Funding of the arts and heritage

Written evidence submitted by the National Association For Literature Development (arts 175)

1 Background

The National Association for Literature Development is the professional body for all those involved in developing writers, readers and audiences for new writing across the UK. Our membership of 450 is made up of freelance activists and producers, festivals and promoters, independent publishers, librarians, writer and reader development agencies, and arts officers.

2 Summary

2.1 Literature is the carbon factor of the arts – without writers there are no words, without stories there would be no books, theatre, film and TV drama, computer games.

2.2 Literature is a much more complex art form, than merely putting pen to paper, words to a screen, it has its own complex economic models.

2.3 Investment in literature creates great returns for individuals and the Exchequer.

2.4 The subsidised literature sector is essential to the commercial sector in developing new writers and product, and providing the mechanisms for the private sector to reach and grow its market.

2.5 Creative writing and reading are essential tools for building a literate, confident and effective communities, nationally and locally.

2.6 Writers strengthen senses of national and local, and writers associated with place drive prosperity by supporting leisure and tourism, and in some cases being the attraction themselves.

2.7 We also make points on the current funding structure, the National Lottery Share and the difficulty for our sector in securing private donations.

3 Literature is the carbon factor of all the arts.

3.1 Without writers there are no words.

3.2 Without words there would be no books, magazines, websites, newspapers. There would also be no plays, no opera, no TV drama, no film, no computer games, and we would lack the narratives that fuel many pieces of music and dance and much of the visual arts.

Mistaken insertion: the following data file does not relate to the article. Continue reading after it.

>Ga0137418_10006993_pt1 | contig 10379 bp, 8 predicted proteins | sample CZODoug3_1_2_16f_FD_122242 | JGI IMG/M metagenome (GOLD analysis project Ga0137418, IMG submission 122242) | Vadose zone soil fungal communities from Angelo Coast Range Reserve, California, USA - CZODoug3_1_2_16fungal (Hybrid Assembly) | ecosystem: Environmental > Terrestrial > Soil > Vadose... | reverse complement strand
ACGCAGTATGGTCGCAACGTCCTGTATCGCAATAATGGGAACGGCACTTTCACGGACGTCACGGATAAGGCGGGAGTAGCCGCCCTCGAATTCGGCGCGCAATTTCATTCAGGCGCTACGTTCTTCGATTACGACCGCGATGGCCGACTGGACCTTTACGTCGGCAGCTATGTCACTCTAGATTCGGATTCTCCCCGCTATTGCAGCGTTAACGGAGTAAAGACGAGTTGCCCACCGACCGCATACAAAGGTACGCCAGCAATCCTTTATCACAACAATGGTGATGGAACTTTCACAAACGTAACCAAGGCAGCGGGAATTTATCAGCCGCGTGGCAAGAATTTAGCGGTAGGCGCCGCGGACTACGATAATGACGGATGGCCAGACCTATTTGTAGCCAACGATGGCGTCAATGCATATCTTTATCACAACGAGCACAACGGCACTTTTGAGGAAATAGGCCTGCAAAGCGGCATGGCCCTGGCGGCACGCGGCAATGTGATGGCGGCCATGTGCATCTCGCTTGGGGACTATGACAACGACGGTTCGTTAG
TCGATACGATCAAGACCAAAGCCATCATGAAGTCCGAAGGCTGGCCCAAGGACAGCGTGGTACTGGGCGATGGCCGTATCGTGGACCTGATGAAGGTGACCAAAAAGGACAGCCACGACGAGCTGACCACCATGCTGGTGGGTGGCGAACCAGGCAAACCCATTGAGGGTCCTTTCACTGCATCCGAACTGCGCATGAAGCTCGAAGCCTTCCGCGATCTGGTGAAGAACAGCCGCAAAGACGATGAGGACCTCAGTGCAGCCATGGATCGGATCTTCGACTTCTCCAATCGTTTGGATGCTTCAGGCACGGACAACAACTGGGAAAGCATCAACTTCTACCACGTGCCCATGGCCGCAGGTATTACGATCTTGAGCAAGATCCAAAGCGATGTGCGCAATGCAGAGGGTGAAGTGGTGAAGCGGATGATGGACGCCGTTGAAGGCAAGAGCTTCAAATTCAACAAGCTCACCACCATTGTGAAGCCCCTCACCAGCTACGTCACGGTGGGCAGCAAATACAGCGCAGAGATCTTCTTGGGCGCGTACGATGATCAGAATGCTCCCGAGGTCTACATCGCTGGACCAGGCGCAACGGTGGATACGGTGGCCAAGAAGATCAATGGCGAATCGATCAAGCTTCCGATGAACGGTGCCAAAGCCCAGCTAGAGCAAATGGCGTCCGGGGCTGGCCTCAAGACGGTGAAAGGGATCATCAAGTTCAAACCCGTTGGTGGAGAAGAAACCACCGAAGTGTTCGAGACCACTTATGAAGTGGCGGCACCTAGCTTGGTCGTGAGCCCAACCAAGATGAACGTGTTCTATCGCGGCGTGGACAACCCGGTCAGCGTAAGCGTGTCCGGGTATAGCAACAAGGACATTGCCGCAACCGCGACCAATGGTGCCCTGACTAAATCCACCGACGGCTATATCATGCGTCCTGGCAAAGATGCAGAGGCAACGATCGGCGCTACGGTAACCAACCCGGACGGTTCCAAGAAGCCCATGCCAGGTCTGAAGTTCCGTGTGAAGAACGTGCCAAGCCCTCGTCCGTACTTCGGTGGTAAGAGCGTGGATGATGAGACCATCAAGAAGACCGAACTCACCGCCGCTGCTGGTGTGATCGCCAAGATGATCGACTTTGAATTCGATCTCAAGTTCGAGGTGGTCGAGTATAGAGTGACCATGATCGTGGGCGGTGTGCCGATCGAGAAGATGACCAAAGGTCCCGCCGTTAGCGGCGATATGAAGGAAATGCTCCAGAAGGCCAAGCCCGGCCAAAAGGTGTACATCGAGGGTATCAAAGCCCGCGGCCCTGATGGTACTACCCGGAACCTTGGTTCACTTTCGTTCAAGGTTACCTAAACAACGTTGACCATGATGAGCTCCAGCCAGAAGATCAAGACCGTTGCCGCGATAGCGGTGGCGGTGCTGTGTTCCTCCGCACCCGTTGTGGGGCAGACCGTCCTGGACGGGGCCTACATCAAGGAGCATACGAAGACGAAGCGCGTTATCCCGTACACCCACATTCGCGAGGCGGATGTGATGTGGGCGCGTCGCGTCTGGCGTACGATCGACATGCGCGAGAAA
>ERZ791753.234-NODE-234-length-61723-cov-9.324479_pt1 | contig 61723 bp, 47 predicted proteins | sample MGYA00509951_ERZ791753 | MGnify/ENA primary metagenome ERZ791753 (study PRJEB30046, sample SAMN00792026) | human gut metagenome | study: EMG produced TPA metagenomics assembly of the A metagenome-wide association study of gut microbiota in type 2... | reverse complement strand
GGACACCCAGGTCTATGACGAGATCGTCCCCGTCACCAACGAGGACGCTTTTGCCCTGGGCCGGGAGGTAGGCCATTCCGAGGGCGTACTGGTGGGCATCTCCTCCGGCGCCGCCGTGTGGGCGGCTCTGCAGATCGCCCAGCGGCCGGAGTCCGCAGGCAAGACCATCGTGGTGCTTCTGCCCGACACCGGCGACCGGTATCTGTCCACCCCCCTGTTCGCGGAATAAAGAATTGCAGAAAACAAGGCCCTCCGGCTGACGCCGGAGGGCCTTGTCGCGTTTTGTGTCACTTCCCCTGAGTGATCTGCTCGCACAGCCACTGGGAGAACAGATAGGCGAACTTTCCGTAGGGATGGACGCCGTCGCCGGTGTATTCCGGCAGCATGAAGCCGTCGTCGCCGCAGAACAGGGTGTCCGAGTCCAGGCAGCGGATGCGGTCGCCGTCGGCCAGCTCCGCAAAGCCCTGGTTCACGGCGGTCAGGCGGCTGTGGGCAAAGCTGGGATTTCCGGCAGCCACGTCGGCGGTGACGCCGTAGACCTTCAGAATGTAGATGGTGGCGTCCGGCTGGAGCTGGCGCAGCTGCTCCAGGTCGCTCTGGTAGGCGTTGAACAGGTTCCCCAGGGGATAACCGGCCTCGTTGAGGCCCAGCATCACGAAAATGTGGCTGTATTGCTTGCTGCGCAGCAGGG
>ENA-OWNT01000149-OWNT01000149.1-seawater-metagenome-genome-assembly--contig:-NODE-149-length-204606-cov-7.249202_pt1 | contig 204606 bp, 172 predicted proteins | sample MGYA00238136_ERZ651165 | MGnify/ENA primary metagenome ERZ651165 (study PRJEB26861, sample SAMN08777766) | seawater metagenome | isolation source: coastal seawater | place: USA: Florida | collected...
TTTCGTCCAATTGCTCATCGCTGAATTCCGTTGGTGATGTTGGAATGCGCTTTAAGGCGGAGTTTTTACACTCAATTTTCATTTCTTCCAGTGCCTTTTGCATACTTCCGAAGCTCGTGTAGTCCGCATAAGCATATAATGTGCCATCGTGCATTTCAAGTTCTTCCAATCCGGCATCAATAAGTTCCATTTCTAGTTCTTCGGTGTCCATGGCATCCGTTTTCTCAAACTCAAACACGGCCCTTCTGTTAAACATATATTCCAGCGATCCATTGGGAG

4 Literature is a complex art form

4.1 it is not just putting pen to paper, or typing words on a screen. It is time intensive: involving study, research, long intense periods of individual creation, then editing, rewriting, long intense periods of collaboration with agents, editors, directors ...

4.2 and resource intensive, literature has it s own complex economic models. Once written, it has to be published:

· by print publication and distribution through commercial, independent and online book shops

· through the increasing numbers of online publications

· through the broadcast or film industries

4.3 It is then consumed by readers and audiences

· through traditional print and broadcast, and new electronic, media

· by writers performing and speaking at readings and festivals throughout the country

· through libraries, book shop tours, radio, TV and print media interviews and features

4.4 To be successful literature not only needs investment in production and distribution, it also the same investment in marketing and promotion as any other cultural or commercial product.

5 T he rewards of investment in literature can be high.

5.1 The UK publishing industries generate more than £22bn in sales annually - around 30% of the UK's creative industries. Publishing employs some 140,000 people and generates a significant trade surplus from more than £2bn in export revenues.